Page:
The U.S. bond market sell-off: Is there reason to worry?
On the latest edition of Market Week in Review, Consulting Director Sophie Antal Gilbert and Mark Eibel, director, client investment strategies, discussed the potential factors behind the recent sell-off in the U.S. bond market.
Benchmark Treasury yield reaches 10-month high
Yields on the U.S. 10-year Treasury note rose to the highest level in nearly 10 months on Jan. 9, Eibel said—with the likely trigger being China’s announcement that it may begin cutting purchases of U.S. debt. “Whether or not that’s true is up for debate,” Eibel remarked—“as are the motives behind the announcement. It could be related to China wanting to deal more with its own currency, or it could be related to trade tensions with the U.S.” He added that it’s also important for investors to take a step back and look at the global picture. With many major central banks either embarking on a policy of quantitative tightening (like in the U.S.) or mulling the end of quantitative easement (such as in the Eurozone and Japan), it makes sense that longer-term interest rates are slowly starting to rise, Eibel said.
Ultimately, in his viewpoint, this isn’t a worrisome trend. “At the end of the day, rates are likely moving up because we have a strong economy, both in the U.S. and on a global scale,” Eibel concluded—“and that’s good news.”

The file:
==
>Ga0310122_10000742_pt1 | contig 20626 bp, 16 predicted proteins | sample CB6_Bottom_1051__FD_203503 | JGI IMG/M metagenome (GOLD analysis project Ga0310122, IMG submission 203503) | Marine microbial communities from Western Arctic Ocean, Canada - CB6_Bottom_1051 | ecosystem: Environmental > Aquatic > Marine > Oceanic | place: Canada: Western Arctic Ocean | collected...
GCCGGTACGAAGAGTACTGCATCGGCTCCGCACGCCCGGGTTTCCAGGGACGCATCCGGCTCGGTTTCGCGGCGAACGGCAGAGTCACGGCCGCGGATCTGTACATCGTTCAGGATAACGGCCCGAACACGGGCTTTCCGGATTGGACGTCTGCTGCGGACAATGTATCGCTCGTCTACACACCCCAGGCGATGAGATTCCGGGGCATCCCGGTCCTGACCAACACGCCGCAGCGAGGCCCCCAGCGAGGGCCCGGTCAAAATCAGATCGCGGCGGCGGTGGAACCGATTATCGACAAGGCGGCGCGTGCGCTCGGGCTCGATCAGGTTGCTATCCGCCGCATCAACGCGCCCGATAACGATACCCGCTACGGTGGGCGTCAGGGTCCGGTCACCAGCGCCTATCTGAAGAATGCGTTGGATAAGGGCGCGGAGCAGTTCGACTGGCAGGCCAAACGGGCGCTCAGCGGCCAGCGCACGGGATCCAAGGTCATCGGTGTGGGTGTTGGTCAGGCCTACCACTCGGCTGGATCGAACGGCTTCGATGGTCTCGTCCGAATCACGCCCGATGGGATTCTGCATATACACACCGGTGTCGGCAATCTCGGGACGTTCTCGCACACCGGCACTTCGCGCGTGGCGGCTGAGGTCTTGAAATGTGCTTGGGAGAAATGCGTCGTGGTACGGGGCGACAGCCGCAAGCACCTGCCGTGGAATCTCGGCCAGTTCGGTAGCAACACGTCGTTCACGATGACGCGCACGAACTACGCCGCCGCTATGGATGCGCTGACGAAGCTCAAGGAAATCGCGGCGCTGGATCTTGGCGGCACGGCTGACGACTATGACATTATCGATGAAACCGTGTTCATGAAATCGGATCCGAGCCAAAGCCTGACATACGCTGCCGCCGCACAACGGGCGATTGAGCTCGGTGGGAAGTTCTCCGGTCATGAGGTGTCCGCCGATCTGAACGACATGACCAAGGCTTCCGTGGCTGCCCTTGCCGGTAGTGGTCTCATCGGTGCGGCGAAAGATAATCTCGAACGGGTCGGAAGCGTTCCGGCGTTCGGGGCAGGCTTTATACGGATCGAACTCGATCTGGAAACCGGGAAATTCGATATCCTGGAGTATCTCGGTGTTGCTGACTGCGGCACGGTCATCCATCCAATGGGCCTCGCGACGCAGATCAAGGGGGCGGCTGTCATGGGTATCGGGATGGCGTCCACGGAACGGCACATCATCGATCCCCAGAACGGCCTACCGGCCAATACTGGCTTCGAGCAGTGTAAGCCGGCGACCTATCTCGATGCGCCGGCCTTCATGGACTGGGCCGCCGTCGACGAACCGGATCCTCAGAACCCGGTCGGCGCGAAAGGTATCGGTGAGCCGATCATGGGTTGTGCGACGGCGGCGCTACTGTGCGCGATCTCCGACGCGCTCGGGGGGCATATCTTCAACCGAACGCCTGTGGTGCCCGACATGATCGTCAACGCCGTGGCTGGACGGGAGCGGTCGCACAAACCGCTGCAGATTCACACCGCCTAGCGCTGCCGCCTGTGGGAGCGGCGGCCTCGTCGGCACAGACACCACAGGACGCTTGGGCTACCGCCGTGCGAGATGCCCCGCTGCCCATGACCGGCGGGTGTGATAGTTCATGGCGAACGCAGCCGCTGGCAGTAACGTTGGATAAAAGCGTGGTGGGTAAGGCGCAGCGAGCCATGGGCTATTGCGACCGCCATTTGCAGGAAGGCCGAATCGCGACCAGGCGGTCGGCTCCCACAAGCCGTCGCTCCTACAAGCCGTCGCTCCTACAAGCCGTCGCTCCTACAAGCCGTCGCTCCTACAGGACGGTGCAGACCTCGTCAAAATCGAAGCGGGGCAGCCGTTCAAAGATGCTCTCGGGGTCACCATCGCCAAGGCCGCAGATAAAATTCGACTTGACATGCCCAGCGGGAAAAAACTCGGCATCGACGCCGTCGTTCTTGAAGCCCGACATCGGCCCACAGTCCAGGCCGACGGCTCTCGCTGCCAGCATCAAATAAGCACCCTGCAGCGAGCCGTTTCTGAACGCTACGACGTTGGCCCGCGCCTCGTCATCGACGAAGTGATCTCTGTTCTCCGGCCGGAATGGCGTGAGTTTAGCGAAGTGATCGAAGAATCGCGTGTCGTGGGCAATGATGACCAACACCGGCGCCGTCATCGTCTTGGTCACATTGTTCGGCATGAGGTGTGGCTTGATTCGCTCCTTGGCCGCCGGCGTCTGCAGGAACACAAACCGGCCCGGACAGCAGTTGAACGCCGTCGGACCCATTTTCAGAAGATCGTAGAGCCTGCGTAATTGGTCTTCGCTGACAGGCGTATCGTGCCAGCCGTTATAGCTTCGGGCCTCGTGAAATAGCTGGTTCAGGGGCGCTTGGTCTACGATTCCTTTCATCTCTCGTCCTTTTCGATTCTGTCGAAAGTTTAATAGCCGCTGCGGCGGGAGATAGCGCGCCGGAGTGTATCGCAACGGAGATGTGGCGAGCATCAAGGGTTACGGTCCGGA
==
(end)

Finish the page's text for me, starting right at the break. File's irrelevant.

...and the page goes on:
Fourth quarter earnings season: Strong growth forecast
Transitioning to fourth quarter earnings season, which is now underway, Eibel said that he and the team of Russell Investments strategists are adjusting their growth forecast upward, in part due to a soft U.S. dollar. “This helps multinational companies,” he explained—adding that because quarterly growth is calculated year-over-year, there’s also likely to be strong lift from the energy sector, which performed much better in the fourth quarter of 2017 than during the same timeframe in 2016. With this in mind, Eibel projects an earnings growth number near 10 or 11%.
“As good as we’re predicting this earnings season to be, we think the real takeaway here will be what the heads of these companies talk about in regards to 2018,” he stated. In other words, said Eibel, business leaders’ views on how U.S. tax reform may impact growth—or whether they’re expecting any upward surprises for the year—will be equally instrumental.
Cryptocurrency: Here to stay?
Bitcoin and other cryptocurrencies were back in the limelight the week of Jan. 8, Eibel said—with some companies announcing plans to launch their own versions, while governments such as South Korea floated potential bans. The takeaway for investors with all of this? “Honestly, I think you have to look at cryptocurrency as a speculative investment,” Eibel said—”but with that, it’s also important to separate out a digital currency like bitcoin from the underlying blockchain technology associated with it.” In his mind, it’s the potential applications of this technology that’s likely to have more of an impact on currency going forward.
As for the potential regulation of cryptocurrencies like bitcoin? “This might take a little wind out of the speculative sails for now,” he concluded.